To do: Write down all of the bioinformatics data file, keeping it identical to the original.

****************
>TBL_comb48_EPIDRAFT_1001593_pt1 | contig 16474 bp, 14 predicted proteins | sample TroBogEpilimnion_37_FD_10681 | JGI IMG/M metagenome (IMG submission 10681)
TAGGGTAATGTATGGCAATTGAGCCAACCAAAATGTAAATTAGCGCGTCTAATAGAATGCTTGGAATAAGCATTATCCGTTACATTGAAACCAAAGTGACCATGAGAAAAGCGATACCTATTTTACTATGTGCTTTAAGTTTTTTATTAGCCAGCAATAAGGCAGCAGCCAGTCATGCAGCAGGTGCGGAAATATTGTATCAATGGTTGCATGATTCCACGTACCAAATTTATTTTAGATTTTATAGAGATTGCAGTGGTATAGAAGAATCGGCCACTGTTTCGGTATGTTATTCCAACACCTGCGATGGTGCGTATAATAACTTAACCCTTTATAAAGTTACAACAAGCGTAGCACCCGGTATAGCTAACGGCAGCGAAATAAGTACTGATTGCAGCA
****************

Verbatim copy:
>TBL_comb48_EPIDRAFT_1001593_pt1 | contig 16474 bp, 14 predicted proteins | sample TroBogEpilimnion_37_FD_10681 | JGI IMG/M metagenome (IMG submission 10681)
TAGGGTAATGTATGGCAATTGAGCCAACCAAAATGTAAATTAGCGCGTCTAATAGAATGCTTGGAATAAGCATTATCCGTTACATTGAAACCAAAGTGACCATGAGAAAAGCGATACCTATTTTACTATGTGCTTTAAGTTTTTTATTAGCCAGCAATAAGGCAGCAGCCAGTCATGCAGCAGGTGCGGAAATATTGTATCAATGGTTGCATGATTCCACGTACCAAATTTATTTTAGATTTTATAGAGATTGCAGTGGTATAGAAGAATCGGCCACTGTTTCGGTATGTTATTCCAACACCTGCGATGGTGCGTATAATAACTTAACCCTTTATAAAGTTACAACAAGCGTAGCACCCGGTATAGCTAACGGCAGCGAAATAAGTACTGATTGCAGCA